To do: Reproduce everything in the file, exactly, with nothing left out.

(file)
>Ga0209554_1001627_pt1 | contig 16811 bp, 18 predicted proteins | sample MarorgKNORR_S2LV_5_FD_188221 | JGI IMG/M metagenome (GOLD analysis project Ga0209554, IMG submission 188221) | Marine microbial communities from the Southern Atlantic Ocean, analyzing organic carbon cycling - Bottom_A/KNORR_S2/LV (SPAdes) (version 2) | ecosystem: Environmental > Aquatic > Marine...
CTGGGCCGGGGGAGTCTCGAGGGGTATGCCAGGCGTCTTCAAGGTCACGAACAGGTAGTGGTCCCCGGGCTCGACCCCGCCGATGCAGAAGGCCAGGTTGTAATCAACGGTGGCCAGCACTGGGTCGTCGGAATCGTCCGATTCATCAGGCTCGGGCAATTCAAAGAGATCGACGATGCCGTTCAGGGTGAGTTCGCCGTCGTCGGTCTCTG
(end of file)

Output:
>Ga0209554_1001627_pt1 | contig 16811 bp, 18 predicted proteins | sample MarorgKNORR_S2LV_5_FD_188221 | JGI IMG/M metagenome (GOLD analysis project Ga0209554, IMG submission 188221) | Marine microbial communities from the Southern Atlantic Ocean, analyzing organic carbon cycling - Bottom_A/KNORR_S2/LV (SPAdes) (version 2) | ecosystem: Environmental > Aquatic > Marine...
CTGGGCCGGGGGAGTCTCGAGGGGTATGCCAGGCGTCTTCAAGGTCACGAACAGGTAGTGGTCCCCGGGCTCGACCCCGCCGATGCAGAAGGCCAGGTTGTAATCAACGGTGGCCAGCACTGGGTCGTCGGAATCGTCCGATTCATCAGGCTCGGGCAATTCAAAGAGATCGACGATGCCGTTCAGGGTGAGTTCGCCGTCGTCGGTCTCTG